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Hardware Virtualization Slower Than Software?

Hemos posted more than 7 years ago | from the the-jury-is-still-out dept.

197

Jim Buzbee writes "Those you keeping up with the latest virtualization techniques being offered by both Intel and AMD will be interested in a new white paper by VMWare that comes to the surprising conclusion that hardware-assisted x86 virtualization oftentimes fails to outperform software-assisted virtualization. My reading of the paper says that this counterintuitive result is often due to the fact that hardware-assisted virtualization relies on expensive traps to catch privileged instructions while software-assisted virtualization uses inexpensive software substitutions. One example given is compilation of a Linux kernel under a virtualized Linux OS. Native wall-clock time: 265 seconds. Software-assisted virtualization: 393 seconds. Hardware-assisted virtualization: 484 seconds. Ouch. It sounds to me like a hybrid approach may be the best answer to the virtualization problem. "

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197 comments

Sponsored by VMWare.. what do you expect? (5, Insightful)

thegrassyknowl (762218) | more than 7 years ago | (#15897444)

See title... VMWare make software virtualisation products. Of course they're going to try and find that software methods are better.

Re:Sponsored by VMWare.. what do you expect? (3, Insightful)

cp.tar (871488) | more than 7 years ago | (#15897452)

Even so, they may be at least partially right.

Besides, if a hybrid approach is necessary, VMWare will need to adjust as well. Or am I missing something?

Re:Sponsored by VMWare.. what do you expect? (4, Informative)

mnmn (145599) | more than 7 years ago | (#15897487)

If you search back on Vmware vs Xensource, you'll see Vmware is doing everything to discredit Xen and hardware hypervisors. Instead of saying 'it doesnt work' its more effective to say it works, we have it too, it fails on its own so it needs our software too. From everything I've read about hypervisors including the Power CPU hypervisors from IBM (which have been functional for years) and the original Cambridge paper that created Xen, Hypervisors really outperform software solutions. You do need a software mini-OS as the root on top of which you'd install the OSes which is better than using Windows as the root OS.

But Vmware's agitation is understandable. They're about to lose it all to an open source project. Where have I seen this before?

Re:Sponsored by VMWare.. what do you expect? (0)

Anonymous Coward | more than 7 years ago | (#15897582)

Where have I seen this before?

Hmmmmmmmmmmmmmmmmmmmmmm.... Unix vs. Linux?

Re:Sponsored by VMWare.. what do you expect? (4, Informative)

julesh (229690) | more than 7 years ago | (#15897673)

From everything I've read about hypervisors including the Power CPU hypervisors from IBM (which have been functional for years) and the original Cambridge paper that created Xen, Hypervisors really outperform software solutions.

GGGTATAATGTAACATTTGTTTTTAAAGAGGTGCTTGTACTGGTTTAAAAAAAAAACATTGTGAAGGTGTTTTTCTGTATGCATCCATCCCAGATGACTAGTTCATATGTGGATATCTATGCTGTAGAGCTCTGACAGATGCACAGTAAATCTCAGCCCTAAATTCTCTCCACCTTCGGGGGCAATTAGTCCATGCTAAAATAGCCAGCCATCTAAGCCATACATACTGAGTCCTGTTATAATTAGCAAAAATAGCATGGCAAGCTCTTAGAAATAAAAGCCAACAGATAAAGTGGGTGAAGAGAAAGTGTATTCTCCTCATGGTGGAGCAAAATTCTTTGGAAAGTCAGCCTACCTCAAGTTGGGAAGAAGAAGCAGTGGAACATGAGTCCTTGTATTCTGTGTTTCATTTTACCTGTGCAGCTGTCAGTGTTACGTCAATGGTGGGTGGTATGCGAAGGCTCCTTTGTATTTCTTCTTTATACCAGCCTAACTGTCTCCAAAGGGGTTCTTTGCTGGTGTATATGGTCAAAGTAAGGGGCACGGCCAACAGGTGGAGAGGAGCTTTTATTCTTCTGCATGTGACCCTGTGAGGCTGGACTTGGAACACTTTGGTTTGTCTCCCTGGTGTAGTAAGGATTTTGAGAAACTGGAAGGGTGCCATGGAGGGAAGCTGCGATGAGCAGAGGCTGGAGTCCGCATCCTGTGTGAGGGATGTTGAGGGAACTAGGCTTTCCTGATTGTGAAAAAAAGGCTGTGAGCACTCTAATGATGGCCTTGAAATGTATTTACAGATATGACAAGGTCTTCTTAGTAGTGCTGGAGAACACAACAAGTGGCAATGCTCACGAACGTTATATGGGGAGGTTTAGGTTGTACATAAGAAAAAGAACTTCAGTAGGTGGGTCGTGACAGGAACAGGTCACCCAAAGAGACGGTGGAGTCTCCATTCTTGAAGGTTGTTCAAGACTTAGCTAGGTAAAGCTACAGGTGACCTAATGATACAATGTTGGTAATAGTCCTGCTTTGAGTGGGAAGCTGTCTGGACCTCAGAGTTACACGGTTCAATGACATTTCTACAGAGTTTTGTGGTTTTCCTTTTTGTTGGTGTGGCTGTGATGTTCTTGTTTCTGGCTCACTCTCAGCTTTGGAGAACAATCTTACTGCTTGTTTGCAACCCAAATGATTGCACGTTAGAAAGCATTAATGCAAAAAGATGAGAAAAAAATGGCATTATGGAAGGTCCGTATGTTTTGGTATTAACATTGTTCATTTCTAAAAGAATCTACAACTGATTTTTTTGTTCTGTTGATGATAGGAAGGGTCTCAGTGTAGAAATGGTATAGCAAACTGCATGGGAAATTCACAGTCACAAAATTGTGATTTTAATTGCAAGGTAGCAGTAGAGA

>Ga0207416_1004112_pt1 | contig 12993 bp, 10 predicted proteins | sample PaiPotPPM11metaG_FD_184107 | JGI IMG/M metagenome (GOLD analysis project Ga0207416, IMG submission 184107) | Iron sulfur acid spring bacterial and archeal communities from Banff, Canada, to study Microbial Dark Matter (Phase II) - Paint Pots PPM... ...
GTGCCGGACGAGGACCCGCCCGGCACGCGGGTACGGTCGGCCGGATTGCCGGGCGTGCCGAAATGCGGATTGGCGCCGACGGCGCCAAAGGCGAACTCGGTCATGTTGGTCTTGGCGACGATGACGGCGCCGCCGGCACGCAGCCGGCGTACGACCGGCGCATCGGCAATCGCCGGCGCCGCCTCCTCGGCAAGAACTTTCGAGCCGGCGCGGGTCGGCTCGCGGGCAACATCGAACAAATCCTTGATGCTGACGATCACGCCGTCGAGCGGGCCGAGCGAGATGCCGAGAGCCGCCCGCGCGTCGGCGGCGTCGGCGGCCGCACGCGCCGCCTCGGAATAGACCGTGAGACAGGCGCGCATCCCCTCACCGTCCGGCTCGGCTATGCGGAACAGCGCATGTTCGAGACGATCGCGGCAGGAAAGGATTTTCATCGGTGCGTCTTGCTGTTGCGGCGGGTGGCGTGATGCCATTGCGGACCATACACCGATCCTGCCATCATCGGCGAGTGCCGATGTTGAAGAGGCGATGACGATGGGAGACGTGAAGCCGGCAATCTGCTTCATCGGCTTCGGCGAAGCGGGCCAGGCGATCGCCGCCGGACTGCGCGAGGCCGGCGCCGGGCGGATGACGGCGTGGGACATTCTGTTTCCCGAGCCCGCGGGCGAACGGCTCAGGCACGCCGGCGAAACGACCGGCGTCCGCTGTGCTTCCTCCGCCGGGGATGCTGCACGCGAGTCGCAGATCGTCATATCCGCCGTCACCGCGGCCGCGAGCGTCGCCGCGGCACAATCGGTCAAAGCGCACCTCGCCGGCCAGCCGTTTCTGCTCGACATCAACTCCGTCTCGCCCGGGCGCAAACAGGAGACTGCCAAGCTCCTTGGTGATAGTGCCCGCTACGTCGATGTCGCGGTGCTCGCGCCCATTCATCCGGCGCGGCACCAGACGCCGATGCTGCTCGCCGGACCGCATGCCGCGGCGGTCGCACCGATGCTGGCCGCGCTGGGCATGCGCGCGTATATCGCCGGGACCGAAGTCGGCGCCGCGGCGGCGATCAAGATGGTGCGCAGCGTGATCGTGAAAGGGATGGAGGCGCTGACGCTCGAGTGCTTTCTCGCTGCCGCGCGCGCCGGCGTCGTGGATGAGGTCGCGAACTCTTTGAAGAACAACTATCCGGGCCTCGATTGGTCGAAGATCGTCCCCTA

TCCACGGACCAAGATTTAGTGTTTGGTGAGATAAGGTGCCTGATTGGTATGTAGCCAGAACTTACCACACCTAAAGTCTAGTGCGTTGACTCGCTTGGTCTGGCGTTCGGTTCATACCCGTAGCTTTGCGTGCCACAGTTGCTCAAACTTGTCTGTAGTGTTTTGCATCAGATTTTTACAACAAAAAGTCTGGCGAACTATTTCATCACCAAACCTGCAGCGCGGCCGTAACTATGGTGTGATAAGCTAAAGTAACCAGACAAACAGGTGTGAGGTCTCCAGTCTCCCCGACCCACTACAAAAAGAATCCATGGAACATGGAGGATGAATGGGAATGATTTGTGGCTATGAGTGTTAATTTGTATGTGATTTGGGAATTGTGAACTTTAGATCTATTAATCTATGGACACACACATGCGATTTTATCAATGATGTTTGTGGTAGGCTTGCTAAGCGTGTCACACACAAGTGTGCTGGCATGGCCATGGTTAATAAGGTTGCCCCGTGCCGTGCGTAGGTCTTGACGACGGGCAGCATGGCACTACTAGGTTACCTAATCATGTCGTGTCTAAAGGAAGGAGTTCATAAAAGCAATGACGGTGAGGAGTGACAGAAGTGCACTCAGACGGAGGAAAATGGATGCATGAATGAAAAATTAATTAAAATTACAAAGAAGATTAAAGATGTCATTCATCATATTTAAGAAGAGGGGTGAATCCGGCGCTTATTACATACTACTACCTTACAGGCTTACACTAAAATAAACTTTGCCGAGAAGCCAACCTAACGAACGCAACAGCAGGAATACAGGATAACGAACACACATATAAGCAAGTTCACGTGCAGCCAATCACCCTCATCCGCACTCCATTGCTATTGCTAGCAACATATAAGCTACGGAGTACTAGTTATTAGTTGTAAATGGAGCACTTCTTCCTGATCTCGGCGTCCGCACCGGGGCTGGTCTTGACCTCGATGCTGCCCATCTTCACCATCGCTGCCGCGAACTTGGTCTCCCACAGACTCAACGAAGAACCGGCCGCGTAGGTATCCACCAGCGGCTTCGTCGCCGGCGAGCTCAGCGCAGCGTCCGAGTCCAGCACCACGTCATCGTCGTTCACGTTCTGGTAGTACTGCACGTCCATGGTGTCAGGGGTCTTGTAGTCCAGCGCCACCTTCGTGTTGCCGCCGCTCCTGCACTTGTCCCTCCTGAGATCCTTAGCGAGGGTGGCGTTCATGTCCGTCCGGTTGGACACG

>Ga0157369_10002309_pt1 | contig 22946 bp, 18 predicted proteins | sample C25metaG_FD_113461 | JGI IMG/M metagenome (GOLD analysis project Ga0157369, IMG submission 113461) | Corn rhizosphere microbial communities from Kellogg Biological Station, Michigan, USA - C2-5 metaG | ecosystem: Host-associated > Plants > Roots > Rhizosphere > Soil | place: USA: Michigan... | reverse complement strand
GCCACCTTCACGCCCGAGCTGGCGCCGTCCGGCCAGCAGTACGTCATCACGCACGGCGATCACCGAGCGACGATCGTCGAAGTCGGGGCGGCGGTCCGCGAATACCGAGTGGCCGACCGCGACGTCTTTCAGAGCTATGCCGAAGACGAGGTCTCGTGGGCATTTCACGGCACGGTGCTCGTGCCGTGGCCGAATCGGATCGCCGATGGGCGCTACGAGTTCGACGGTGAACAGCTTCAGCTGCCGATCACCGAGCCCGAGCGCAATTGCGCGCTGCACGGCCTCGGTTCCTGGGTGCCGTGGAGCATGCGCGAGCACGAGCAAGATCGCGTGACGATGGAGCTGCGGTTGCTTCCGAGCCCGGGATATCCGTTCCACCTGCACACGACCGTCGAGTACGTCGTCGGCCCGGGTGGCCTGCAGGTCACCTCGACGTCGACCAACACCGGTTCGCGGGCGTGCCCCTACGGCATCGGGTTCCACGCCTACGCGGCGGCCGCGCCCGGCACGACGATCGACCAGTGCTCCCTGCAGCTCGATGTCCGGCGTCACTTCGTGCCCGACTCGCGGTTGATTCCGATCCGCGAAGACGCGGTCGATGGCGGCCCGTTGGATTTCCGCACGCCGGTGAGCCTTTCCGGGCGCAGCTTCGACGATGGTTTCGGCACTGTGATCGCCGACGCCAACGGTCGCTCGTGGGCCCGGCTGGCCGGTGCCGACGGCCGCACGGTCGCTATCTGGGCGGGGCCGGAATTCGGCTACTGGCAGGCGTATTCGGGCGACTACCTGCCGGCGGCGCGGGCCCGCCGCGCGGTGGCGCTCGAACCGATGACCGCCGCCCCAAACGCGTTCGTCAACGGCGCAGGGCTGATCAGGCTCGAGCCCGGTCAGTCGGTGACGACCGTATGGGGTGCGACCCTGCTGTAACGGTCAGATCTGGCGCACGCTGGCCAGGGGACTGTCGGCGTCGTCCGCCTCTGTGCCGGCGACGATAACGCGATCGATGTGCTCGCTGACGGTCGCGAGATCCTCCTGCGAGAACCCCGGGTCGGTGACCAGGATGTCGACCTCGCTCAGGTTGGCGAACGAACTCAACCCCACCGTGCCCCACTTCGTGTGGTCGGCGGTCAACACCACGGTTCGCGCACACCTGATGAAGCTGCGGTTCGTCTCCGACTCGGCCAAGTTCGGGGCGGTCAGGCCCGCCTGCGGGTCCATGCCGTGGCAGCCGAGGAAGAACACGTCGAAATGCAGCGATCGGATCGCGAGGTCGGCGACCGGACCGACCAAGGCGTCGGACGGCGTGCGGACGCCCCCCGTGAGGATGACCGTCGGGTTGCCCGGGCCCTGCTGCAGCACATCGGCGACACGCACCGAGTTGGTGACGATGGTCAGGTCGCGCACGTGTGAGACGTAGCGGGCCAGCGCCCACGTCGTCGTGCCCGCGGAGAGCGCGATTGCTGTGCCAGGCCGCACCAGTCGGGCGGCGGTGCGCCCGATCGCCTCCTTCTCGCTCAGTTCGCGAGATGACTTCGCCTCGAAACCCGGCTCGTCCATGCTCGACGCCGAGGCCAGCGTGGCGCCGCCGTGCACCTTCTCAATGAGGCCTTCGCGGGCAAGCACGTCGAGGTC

Note that Xen's original hypervisor implementation *is* a software solution -- it relies on rewriting the guest operating system kernel so that the kind of hardware traps that VMware are talking about here are unnecessary. Note that it worked flawlessly before the virtualisation technology (eg. Intel VT) that VMware is testing was avialable.

This HAS happened before - with Stacker (2, Informative)

tomhudson (43916) | more than 7 years ago | (#15897986)

This won't be the first time software beats hardware.

The original Stacker product was a combination of a hardware card and software. Think of the hardware card as an accelerator for doing the comression/decompression.

The hardware was faster on the oldest machines, but on anything above a 286/12 (I had a 286/20 at the time), or almost any 386, it ran faster without the hardware card. And on every 486, the card was useless.

So, while you may want to "consider the source" of this news, this is only one factor to weigh. As time goes on, I'm sure we'll see more studies, benchmarks, etc.

Remember, there are 3 things that are inevitable in a programmers' life - death, taxes, and benchmarks.

Re:Sponsored by VMWare.. what do you expect? (1)

pe1chl (90186) | more than 7 years ago | (#15897683)

Where have I seen this before?

Citrix?
Not an open source product and not lost it to an open source product, but they made a product that has been largely made superflouos because MS built it right into the OS.

Re:Sponsored by VMWare.. what do you expect? (2, Interesting)

XMLsucks (993781) | more than 7 years ago | (#15897695)

Where have you seen VMware discrediting XenSource? I haven't seen that. Can you back this up with some links? Searching for "VMware vs Xensource" was fruitless for me. And searching for "VMware discredits XenSource" was also fruitless.
But Vmware's agitation is understandable. They're about to lose it all to an open source project. Where have I seen this before?